From the moment she uttered the brave and honest words, “I am an alcoholic,” to interviewer George Stephanopoulos, Elizabeth Vargas began writing her story, as her experiences were still raw. Now, in BETWEEN BREATHS, Vargas discusses her accounts of growing up with anxiety-which began suddenly at the age of six when her father served in Vietnam-and how she dealt with this anxiety as she came of age, to her eventually turning to alcohol for relief. She tells of how she found herself living in denial, about the extent of her addiction and keeping her dependency a secret for so long. She addresses her time in rehab, her first year of sobriety, and the guilt she felt as a working mother who had never found the right balance.
Supermodel, actress, and fashion icon Amber Valletta opens up for the first time ever about the daily struggle of living with addiction.
AS TOLD TO JON SUFRIN
Special to The Globe and Mail
Published Friday, Jan. 01, 2016 1:59PM EST
Last updated Friday, Jan. 01, 2016 2:27PM EST
What does it take to vault a personal obstacle? This is part of a collection of stories in which five Canadians reflect on leaping over the barrier that was holding them back. Read the other stories here.
I have been a psychopath since forever, an all-or-nothing kind of guy. I remember going to concerts at an early age. I would sneak into bars at 16, and I got my first tattoo at 17. I got kicked out of high school for fighting. I beat up a kid pretty bad.
Me and my friends would drive around on the hoods of our cars. We were the kings of bush parties. We’d bring out drums and have big fires, and the after-party was always at my house.
Eventually, I got into culinary school at Humber. It was the only college I got accepted to. I had a natural ability, and I instantly loved it. After, I got a job at Le Sélect Bistro. That was where I learned to make classic French food, where I fell in love with everything.
Then I worked at La Palette, and that was debauchery. You want to talkKitchen Confidential? That was us drinking every night, doing drugs, partying. It was an actual pirate ship. I’ve never listened to more Tom Waits in my life.
When I opened Oddfellows, it was just an extension of that. All I had to do was cook good food, and I could party. You drink till 6 a.m., you sleep till 11. Then on your days off, you drink really hard.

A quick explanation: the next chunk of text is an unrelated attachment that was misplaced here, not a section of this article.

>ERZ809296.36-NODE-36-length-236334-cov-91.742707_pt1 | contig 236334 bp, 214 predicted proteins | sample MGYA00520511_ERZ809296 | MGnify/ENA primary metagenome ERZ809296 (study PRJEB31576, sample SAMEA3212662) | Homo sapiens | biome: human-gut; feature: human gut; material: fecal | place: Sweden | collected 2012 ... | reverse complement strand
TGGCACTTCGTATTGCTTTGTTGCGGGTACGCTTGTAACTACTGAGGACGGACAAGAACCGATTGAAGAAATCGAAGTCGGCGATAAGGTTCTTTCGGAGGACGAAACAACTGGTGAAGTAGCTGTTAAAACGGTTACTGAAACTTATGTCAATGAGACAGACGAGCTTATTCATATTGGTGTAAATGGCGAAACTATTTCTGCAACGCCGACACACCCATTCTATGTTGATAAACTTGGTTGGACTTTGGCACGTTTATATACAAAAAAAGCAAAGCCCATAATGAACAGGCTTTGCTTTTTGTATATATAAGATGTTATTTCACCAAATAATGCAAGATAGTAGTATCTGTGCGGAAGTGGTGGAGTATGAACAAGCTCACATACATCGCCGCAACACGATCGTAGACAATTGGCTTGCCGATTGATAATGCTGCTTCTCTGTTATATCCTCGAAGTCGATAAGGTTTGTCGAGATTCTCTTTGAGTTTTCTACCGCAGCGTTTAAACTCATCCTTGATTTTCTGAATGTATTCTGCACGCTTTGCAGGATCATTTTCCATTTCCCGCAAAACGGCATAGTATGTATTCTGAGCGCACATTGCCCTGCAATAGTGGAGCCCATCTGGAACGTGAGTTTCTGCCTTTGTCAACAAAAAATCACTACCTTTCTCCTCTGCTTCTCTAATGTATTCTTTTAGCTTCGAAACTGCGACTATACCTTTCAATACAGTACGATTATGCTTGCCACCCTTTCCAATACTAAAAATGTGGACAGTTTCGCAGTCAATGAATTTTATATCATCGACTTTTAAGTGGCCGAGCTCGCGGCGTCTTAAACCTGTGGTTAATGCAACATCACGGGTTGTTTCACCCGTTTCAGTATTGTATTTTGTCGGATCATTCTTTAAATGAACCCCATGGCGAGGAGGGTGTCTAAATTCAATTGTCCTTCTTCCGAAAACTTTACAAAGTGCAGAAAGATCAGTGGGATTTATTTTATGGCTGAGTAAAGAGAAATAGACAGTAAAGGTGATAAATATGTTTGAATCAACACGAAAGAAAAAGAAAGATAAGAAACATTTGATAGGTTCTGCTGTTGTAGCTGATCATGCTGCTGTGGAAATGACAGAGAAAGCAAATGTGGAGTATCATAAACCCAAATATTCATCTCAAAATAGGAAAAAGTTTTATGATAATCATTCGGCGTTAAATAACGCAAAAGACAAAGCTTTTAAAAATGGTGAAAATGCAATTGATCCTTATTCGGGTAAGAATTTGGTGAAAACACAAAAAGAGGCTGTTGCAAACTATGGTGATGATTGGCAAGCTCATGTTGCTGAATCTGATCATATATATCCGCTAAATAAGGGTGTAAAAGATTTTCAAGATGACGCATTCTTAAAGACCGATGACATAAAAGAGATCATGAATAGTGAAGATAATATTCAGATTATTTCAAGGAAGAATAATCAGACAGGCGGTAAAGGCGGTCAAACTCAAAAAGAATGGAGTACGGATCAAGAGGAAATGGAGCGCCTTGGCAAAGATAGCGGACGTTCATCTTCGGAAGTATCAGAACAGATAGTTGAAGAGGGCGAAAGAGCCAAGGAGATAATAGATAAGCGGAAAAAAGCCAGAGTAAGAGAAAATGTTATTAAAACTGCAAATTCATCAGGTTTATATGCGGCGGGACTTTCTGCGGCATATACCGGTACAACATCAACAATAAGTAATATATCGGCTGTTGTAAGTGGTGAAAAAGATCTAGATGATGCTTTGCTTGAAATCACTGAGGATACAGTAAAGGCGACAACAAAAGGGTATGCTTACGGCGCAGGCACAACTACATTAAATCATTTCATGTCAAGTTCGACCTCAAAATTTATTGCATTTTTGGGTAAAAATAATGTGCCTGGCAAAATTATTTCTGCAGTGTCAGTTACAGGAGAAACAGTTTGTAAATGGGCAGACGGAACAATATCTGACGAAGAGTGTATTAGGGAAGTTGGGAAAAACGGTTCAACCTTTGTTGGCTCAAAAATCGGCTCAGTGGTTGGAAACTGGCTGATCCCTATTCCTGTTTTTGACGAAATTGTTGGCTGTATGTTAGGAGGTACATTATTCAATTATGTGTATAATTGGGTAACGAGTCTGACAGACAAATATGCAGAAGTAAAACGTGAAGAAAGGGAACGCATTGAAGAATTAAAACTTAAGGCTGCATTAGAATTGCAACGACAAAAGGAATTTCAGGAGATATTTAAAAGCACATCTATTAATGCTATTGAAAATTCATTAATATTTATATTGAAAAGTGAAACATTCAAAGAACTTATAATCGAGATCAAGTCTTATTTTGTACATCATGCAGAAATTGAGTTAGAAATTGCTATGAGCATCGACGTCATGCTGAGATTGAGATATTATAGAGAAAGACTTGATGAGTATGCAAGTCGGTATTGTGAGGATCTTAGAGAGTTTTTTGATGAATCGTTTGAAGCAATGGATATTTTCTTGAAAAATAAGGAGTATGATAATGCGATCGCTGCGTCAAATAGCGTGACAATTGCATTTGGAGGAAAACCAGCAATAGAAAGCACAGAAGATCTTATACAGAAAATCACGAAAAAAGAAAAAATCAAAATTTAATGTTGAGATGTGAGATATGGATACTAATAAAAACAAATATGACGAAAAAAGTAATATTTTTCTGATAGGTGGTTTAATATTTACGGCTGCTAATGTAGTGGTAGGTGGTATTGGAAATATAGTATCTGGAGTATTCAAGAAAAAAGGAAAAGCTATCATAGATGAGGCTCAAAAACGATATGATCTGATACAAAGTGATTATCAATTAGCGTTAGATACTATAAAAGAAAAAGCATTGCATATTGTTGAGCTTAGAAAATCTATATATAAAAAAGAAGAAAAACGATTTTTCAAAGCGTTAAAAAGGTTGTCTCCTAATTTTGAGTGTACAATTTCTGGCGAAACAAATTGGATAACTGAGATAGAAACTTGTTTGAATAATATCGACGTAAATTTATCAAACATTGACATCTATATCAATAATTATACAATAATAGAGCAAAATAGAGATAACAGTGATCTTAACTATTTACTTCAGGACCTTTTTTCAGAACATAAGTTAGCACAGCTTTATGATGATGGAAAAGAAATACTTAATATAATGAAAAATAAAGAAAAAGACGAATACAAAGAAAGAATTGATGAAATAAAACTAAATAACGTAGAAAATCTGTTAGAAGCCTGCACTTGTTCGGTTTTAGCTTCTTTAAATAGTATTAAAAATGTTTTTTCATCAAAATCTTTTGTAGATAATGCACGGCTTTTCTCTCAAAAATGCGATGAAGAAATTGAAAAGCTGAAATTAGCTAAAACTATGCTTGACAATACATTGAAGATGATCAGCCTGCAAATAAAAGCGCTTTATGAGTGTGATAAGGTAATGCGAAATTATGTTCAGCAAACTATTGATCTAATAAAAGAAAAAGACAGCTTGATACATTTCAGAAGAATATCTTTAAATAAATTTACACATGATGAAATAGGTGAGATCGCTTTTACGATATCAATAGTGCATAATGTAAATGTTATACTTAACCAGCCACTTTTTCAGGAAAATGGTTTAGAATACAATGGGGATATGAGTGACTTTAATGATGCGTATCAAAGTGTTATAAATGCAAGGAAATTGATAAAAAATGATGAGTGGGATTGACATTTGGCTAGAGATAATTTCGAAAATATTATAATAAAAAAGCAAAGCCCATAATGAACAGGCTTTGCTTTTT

When Parts and Labour hit, it got crazy. There were no rules. It was the craziest restaurant, the loudest restaurant in the city. I could party even harder, because I had a team, and I didn’t have to cook cook any more. I was doing drugs and alcohol every day. We had the perfect space for it. I’d do anything. I loved coke, I loved MDMA, ecstasy, K. I’d take any pill. Smash three Ms, do an eight-ball.
Then, when I was 29, I had a heart attack. Everything kind of caught up. I woke up with this crazy pain. It was like something was gripping my heart, and I couldn’t make it stop. It was something I’ve never felt.
Doctors said I was lucky to be alive. I was in the hospital for five days, back to work in 10. I was supposed to take time off, but restaurants don’t stop. I quit partying for about three months. Then I had a drink, and all of a sudden, I was back in the grips of partying.
My friends, my girlfriend, everyone was worried about me. I didn’t care that I’d had a heart attack, but everyone else did. I had drug dealers that wouldn’t sell me drugs. I started going to different bars, and I started getting different drug dealers.
I didn’t want the party to be over, but everyone was getting off the party. Everyone was growing up, and everyone was trying to make Parts and Labour a really good restaurant. And I kept on being the kid. Everyone was just tired of Matty fucking everything up.
I kind of had an intervention. It was three friends, and they just said, “You’re done.” And I said, “Okay, I’m done.” I haven’t had a drop in two years. It’s still an ordeal every day. I travel the world, and I can’t drink wine. I miss drinking really good wine and beer.
My identity was the party guy. Any chef that came from out of town would come and want to party. Chefs love living well, but there’s a fine line between living well and going past excess. Like why are you chugging champagne? I was the loudest, the craziest. I was the showboat.
Everything has changed in those two years. I’ve filled up with other shit. I oversee four restaurants. I’m working on an international show with Vice; I’m working on a cookbook. I’m about to have a kid. I can do everything, because I’m never hung over. I wake up in the morning, and I get a lot done before noon. I never used to wake up before noon.
This has given me everything I ever wanted. Now I’m at the beginning of who I actually am. The best version of me is this. It’s not the party guy, it’s not the drunk funny chef. It’s me.
Spend each day trying to be a little wiser than you were when you woke up. Discharge your duties faithfully and well. Step by step you get ahead, but not necessarily in fast spurts. But you build discipline by preparing for fast spurts. Slug it out one inch at a time, day by day. At the end of the day – if you live long enough – most people get what they deserve.
— Charlie Munger